Grade A-

2) Gary Brown, OF

Brown has the classic boom or bust type of profile, as he finished the spring college season with the #8 Performance score that led him to being selected as the #24 overall pick this summer, but still doesn’t demonstrate enough patience at the plate to instill confidence in his ‘certainty’. Brown is athletically gifted, with plus-plus speed. While he hasn’t demonstrated a propensity for the home run, his other power stats portend at least average power and contact skills. Defensively he has an adequate arm and the ability to cover vast amounts of ground, which should make him an ideal center fielder. The ceiling on Brown is that of one of the games most exciting players with the ability to ignite an offense from the top of the order. However, he remains far from a sure thing. Our guess is that we like him a bit better than most. Expect the Giants to challenge him with a placement in the CAL. He could move rapidly, and seeing him in San Francisco in 2012 is certainly within the range of outcomes.

3) Zack Wheeler, RHP (2010– Dominance 71; Control 21; HRrate 77; Stamina 41)

We had Wheeler as the fourth best prep pitcher available in the 2009 draft and little has changed to alter that perspective. Because of where he was drafted (6th overall), the expectations were high for him entering 2010 and therefore his solid season (13th best Performance Score in the SAL) looks a bit disappointing. Given the proper context, we see Wheeler as a 20yo that fanned 10.8 batters per 9IP in the South Atlantic League, while showing a significant propensity to keep the ball on the ground. Command remains his biggest challenge, and should not be overlooked. However, given his age and lack of experience we will give him at least another season to show progress in this area. Wheeler has the upside of a solid Major League #2. While he will have to improve his command to reach it, we like his expected developmental curve. Wheeler will likely begin 2011 in the CAL. His repertoire is polished, so if he learns to control his offerings he could move rapidly.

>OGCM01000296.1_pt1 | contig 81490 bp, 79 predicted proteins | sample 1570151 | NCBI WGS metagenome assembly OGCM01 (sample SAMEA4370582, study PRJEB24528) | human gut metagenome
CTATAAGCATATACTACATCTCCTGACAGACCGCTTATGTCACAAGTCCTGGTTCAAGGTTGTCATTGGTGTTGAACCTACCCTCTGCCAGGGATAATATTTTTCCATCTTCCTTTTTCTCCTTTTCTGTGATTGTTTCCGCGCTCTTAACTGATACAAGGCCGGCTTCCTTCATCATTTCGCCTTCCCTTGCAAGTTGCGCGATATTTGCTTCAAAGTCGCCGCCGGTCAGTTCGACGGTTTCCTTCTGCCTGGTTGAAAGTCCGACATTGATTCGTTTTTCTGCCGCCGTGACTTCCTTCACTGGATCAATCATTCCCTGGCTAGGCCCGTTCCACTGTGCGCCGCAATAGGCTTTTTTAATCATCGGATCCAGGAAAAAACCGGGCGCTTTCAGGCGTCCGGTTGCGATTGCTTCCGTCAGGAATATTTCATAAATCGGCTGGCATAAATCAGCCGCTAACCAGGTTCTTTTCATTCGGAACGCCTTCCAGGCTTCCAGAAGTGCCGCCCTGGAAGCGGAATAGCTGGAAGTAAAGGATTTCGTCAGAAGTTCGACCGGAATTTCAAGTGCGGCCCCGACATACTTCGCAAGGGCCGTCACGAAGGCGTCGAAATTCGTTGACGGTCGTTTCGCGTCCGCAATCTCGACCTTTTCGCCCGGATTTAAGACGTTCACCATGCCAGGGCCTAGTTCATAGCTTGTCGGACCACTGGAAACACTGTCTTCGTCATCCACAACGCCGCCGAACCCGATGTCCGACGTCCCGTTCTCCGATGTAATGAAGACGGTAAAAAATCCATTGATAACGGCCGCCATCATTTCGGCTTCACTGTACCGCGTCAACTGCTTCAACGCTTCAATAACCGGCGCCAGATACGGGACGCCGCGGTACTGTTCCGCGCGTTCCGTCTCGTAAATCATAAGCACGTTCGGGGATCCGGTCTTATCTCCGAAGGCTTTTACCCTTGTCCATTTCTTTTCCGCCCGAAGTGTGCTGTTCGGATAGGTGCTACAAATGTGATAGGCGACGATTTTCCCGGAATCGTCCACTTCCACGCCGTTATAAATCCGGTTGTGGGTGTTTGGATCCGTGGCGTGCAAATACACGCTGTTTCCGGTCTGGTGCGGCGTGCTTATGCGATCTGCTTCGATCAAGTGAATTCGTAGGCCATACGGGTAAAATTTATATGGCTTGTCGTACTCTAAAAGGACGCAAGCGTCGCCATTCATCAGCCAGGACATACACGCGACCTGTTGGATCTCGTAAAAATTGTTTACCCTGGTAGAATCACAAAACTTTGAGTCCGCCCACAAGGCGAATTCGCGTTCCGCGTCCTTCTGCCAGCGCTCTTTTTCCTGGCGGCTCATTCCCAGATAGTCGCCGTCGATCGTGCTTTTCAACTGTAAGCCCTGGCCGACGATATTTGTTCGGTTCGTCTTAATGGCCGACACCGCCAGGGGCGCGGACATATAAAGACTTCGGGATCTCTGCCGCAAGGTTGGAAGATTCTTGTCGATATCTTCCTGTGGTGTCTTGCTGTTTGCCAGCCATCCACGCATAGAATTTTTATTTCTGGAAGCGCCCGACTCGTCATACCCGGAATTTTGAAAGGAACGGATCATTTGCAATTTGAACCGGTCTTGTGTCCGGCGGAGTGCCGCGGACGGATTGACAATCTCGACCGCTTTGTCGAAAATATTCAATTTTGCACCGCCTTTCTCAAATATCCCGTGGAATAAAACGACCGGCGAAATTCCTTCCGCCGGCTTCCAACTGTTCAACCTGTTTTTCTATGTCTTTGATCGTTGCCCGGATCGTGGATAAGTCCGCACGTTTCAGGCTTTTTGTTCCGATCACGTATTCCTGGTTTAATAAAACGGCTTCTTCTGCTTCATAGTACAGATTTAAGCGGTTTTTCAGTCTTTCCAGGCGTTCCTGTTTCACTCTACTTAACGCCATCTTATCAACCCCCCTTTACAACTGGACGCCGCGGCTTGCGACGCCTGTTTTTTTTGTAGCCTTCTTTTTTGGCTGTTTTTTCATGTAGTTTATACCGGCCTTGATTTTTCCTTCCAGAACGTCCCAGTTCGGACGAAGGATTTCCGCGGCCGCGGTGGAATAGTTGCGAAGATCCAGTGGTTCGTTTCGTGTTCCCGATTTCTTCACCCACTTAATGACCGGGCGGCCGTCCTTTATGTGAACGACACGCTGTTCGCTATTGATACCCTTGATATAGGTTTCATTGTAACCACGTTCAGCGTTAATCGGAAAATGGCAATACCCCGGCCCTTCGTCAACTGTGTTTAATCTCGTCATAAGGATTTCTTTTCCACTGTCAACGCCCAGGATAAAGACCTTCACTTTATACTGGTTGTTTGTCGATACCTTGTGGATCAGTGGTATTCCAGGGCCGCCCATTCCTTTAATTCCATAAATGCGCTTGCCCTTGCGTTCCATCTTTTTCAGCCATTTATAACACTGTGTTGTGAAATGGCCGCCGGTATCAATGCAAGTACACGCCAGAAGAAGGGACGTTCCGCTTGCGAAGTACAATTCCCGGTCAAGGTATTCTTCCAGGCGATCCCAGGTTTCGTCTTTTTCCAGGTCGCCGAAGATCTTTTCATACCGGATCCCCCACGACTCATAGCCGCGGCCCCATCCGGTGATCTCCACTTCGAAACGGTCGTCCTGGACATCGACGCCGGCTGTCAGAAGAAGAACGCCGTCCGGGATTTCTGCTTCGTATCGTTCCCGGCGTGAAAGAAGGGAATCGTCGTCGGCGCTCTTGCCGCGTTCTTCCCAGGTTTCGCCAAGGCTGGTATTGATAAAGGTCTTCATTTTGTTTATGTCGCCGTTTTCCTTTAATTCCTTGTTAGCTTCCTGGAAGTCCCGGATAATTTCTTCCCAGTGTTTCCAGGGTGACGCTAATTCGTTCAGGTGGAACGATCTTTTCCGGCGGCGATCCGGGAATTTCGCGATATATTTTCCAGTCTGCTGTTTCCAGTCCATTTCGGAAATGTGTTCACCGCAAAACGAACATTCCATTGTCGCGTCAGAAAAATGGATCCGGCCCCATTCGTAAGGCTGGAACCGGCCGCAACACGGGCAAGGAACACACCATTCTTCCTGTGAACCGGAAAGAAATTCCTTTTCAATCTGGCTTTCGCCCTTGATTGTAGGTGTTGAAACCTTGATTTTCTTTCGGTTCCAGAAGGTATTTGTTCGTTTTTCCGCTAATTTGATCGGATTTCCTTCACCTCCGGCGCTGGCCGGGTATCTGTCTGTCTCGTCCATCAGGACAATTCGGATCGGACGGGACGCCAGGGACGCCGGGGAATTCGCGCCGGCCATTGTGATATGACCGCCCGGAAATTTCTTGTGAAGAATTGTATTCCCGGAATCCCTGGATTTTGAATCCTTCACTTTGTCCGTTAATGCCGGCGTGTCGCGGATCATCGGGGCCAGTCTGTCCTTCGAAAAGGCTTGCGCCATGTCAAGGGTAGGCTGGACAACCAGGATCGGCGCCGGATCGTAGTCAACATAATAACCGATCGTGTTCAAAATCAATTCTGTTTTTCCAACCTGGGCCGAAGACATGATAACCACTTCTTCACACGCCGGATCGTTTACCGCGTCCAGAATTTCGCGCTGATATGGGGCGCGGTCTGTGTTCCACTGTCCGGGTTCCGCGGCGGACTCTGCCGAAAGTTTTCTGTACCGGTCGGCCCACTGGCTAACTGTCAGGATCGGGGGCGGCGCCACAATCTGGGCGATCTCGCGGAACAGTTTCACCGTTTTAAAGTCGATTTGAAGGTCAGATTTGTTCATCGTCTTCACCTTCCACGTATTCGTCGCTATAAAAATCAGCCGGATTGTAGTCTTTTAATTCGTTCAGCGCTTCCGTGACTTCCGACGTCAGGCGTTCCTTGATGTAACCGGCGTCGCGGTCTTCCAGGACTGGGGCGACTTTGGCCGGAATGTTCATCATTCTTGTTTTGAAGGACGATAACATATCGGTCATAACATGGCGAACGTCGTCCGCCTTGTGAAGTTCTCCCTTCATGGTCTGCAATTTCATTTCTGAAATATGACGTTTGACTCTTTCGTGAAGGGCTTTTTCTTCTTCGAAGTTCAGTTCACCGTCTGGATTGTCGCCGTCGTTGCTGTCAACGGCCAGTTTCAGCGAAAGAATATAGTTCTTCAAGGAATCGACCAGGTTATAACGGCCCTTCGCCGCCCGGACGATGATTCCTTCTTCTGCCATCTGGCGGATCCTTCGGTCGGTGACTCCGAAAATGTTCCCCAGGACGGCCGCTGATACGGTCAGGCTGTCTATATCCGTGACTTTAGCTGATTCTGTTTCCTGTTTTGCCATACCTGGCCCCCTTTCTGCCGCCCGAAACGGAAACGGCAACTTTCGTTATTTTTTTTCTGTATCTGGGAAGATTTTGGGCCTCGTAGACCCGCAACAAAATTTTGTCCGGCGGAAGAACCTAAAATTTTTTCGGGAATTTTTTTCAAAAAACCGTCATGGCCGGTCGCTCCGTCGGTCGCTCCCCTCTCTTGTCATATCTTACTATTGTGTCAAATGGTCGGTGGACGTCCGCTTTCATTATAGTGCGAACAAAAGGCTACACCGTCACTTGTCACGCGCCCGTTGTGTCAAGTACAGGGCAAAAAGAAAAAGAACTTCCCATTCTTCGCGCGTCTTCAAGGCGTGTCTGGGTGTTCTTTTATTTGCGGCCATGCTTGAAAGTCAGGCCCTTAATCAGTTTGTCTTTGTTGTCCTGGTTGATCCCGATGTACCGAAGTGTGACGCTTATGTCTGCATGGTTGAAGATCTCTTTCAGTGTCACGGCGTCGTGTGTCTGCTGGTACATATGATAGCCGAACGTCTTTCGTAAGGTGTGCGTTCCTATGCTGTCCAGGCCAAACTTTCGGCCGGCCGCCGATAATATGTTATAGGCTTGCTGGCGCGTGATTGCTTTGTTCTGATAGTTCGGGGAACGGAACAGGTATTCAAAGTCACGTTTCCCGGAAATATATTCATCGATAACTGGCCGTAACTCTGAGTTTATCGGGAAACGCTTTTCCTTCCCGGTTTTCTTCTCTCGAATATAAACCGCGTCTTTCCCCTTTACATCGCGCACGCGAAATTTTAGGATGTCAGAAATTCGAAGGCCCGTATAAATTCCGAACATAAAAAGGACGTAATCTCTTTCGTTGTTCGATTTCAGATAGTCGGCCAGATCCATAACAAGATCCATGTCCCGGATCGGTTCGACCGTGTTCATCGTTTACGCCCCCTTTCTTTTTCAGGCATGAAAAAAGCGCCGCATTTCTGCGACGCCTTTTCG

Grade B

4) Charlie Culberson, 2B (2010– Power 61; Discipline 59; First Base Rate 45; Speed 79)